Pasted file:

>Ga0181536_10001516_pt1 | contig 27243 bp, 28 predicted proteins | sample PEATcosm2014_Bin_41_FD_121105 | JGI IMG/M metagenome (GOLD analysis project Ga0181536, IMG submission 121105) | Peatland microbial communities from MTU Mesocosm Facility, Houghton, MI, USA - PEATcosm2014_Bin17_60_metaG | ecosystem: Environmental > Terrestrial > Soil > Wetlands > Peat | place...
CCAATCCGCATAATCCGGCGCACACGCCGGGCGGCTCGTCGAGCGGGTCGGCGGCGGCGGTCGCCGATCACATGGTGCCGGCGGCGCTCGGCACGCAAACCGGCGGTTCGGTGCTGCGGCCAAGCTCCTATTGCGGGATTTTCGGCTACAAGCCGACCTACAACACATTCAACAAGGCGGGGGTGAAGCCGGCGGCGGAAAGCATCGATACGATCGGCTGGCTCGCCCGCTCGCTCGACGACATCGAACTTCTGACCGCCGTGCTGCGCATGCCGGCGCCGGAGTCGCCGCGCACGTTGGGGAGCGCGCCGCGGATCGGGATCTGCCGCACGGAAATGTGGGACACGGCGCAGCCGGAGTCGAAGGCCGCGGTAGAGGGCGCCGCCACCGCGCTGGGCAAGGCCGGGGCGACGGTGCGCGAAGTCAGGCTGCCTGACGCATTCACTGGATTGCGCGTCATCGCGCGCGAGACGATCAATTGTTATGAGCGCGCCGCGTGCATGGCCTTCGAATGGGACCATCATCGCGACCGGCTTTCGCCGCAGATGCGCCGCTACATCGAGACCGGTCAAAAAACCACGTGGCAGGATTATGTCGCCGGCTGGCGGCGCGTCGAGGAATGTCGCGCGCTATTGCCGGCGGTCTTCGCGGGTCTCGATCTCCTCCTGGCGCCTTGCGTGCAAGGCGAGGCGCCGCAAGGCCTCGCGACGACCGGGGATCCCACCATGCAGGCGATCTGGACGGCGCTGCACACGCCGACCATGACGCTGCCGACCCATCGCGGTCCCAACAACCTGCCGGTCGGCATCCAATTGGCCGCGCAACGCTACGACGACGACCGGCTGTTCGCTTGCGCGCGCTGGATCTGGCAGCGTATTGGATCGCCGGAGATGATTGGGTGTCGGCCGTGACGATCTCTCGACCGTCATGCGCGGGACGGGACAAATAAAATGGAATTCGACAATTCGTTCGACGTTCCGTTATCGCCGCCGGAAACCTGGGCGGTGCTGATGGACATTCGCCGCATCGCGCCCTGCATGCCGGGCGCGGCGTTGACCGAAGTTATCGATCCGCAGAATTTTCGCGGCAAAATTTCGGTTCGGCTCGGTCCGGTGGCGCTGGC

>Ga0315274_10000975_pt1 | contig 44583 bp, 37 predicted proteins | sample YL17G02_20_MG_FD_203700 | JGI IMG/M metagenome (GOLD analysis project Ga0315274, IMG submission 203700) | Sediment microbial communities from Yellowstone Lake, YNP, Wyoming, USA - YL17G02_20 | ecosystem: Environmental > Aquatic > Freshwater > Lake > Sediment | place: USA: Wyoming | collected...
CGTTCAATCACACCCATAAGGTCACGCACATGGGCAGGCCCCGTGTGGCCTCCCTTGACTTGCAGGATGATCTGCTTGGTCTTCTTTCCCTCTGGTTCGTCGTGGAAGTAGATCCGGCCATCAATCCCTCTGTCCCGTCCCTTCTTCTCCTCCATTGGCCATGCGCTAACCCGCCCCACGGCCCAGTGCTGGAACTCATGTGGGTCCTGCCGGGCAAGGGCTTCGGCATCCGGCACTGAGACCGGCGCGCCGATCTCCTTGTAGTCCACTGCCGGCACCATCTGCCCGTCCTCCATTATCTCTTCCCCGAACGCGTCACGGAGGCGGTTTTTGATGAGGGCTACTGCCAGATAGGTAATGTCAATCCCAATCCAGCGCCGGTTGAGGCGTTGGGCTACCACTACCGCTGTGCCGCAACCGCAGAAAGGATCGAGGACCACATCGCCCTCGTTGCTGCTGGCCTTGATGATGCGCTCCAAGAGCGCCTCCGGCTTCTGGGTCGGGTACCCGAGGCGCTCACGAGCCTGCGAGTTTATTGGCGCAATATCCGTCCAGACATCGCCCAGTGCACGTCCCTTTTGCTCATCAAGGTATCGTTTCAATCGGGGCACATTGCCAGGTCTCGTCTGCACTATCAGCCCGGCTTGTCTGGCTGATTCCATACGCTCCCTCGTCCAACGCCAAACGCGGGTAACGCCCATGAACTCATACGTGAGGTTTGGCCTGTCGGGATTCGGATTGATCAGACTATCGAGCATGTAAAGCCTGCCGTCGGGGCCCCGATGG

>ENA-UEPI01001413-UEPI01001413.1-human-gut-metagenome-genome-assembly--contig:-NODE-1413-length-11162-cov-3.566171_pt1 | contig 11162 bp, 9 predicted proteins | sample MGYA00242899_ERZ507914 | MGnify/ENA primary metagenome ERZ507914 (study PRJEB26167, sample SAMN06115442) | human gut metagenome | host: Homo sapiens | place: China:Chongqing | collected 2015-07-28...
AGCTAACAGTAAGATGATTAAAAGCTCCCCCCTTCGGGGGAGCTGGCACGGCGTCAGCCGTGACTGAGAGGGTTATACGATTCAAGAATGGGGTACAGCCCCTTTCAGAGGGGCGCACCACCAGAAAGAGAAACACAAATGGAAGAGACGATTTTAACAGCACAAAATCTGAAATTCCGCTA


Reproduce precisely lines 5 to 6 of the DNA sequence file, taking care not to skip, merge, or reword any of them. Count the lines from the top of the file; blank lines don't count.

>ENA-UEPI01001413-UEPI01001413.1-human-gut-metagenome-genome-assembly--contig:-NODE-1413-length-11162-cov-3.566171_pt1 | contig 11162 bp, 9 predicted proteins | sample MGYA00242899_ERZ507914 | MGnify/ENA primary metagenome ERZ507914 (study PRJEB26167, sample SAMN06115442) | human gut metagenome | host: Homo sapiens | place: China:Chongqing | collected 2015-07-28...
AGCTAACAGTAAGATGATTAAAAGCTCCCCCCTTCGGGGGAGCTGGCACGGCGTCAGCCGTGACTGAGAGGGTTATACGATTCAAGAATGGGGTACAGCCCCTTTCAGAGGGGCGCACCACCAGAAAGAGAAACACAAATGGAAGAGACGATTTTAACAGCACAAAATCTGAAATTCCGCTA